Rosendahl also shepherded approval of the innovative 2010 bike plan, with its three levels of bikeways forming a unified network designed to channel bike riders through their neighborhood, and throughout the city.

That was subsumed into 2015’s Mobility Plan 2035. And once again, never heard from again.

In fact, we were soon told the plan was merely “aspirational,” which probably explains why only 3% of the plan has been built out in the seven years since.

Charlie Brown, meet football.

Then there’s the city’s Vision Zero plan, also adopted in 2015, which pledged to eliminate traffic deaths in the City of Angels by 2025.

Hint: we ain’t gonna make it.

In fact, traffic deaths have continued to climb virtually every year since, jumping 19% in 2019, and 21% in 2020.

There goes that football again.

That was followed by the mayor’s Green New Deal, which promised to phase out gas-driven cars while providing safe and efficient alternatives to driving.

You can probably guess what comes next.

Now the city council expects us to trust them while they tee-up the ball yet again, pledging that the new ordinance they’re going to write will be even bigger and better than Healthy Streets LA.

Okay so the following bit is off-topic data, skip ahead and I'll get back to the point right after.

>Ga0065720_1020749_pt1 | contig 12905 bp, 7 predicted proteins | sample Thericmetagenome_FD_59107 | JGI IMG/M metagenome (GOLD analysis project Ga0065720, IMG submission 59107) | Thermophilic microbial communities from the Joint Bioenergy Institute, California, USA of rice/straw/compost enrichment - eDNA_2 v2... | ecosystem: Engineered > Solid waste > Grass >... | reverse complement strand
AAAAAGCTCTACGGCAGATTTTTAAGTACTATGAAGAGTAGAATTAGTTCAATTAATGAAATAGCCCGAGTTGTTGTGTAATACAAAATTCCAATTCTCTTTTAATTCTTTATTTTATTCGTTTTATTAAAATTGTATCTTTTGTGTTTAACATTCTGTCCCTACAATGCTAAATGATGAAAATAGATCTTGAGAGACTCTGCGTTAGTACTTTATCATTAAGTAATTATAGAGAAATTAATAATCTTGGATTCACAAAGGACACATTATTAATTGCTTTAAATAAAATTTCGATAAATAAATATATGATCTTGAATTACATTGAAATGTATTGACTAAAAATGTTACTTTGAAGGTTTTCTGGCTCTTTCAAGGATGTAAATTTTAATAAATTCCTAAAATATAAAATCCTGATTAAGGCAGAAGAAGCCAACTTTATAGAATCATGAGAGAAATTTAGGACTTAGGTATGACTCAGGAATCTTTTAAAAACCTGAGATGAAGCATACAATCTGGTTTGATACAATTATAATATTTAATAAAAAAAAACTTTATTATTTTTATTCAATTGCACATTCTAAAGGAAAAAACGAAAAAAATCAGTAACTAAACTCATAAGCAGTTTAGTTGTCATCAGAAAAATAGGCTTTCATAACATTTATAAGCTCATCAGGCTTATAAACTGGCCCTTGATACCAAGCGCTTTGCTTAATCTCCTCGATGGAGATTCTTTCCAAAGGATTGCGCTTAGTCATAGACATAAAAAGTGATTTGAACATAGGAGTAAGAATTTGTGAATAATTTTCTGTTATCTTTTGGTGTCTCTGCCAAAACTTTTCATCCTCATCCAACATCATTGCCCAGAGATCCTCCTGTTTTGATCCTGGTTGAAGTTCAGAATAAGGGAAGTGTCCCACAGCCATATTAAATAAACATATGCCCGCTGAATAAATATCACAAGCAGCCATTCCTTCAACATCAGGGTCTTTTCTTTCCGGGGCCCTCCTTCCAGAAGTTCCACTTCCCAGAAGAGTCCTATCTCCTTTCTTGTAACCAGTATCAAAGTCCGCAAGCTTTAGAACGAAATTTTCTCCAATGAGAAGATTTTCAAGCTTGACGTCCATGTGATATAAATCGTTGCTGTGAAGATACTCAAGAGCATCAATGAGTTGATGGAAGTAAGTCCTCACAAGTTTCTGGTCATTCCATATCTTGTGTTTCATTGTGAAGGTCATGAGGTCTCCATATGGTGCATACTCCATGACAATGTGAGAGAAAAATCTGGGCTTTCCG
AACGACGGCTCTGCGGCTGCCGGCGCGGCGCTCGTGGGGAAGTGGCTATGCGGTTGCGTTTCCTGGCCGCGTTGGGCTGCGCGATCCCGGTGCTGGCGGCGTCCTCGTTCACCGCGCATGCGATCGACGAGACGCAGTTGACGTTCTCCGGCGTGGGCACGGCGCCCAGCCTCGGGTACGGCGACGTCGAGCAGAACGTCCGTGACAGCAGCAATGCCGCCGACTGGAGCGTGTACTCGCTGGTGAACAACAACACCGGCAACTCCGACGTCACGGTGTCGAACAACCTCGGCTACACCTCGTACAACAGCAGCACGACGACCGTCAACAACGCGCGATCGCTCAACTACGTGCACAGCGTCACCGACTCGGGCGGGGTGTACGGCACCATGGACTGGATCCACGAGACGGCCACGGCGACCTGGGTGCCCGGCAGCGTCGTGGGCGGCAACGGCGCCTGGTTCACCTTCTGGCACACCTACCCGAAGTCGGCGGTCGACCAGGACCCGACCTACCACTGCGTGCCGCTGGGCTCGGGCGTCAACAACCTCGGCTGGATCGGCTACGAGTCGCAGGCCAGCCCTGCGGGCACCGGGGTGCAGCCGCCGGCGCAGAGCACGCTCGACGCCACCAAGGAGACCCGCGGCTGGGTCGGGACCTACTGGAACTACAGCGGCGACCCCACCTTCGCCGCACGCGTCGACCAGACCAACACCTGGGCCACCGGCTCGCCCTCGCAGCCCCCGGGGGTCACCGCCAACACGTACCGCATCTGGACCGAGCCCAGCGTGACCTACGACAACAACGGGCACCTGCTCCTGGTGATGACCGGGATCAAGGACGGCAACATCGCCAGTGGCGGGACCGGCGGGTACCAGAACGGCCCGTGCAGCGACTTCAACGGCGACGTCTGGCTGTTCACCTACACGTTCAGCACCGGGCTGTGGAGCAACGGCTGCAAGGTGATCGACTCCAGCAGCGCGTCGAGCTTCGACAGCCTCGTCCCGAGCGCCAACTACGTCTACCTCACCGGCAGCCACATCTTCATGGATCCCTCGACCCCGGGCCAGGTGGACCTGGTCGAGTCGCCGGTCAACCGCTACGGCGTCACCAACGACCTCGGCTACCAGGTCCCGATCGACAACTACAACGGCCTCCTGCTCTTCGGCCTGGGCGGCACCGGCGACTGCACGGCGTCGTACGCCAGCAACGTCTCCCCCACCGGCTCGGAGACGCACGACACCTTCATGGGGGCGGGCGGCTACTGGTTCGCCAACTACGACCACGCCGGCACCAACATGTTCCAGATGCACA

Except (soto voce, crossed fingers hidden behind their backs) any ordinance they write they can also change at any time, for any reason. Unlike the Healthy Streets LA proposal, which could only be changed by a vote of the people had they adopted it yesterday.

So if a councilmember doesn’t want a particular project in his or her district, or LA’s notorious NIMBYs rise up in opposition, they can reject it in part, or in toto.

Or when a new council comes in, they can overturn it, again in whole or in part.

So much for forcing them to keep their commitments.

I’ve worked hard for 14 years now to kick over SoCal rocks, and shine a light on all the ugliness underneath, at serious harm to my own mental, physical, emotional and financial health.

But days like this, combined with the ongoing carnage on our streets, make me wonder if it’s all worthwhile.

And I know I’m not alone in feeling that way. Especially now.

But let’s give credit to Michael Schneider and Streets For All for all their hard work in getting us this far. And to everyone who turned out yesterday to speak to the council, whether or not they bothered to listen, and everyone who emailed and called their councilmembers fighting for a better result than the one we got.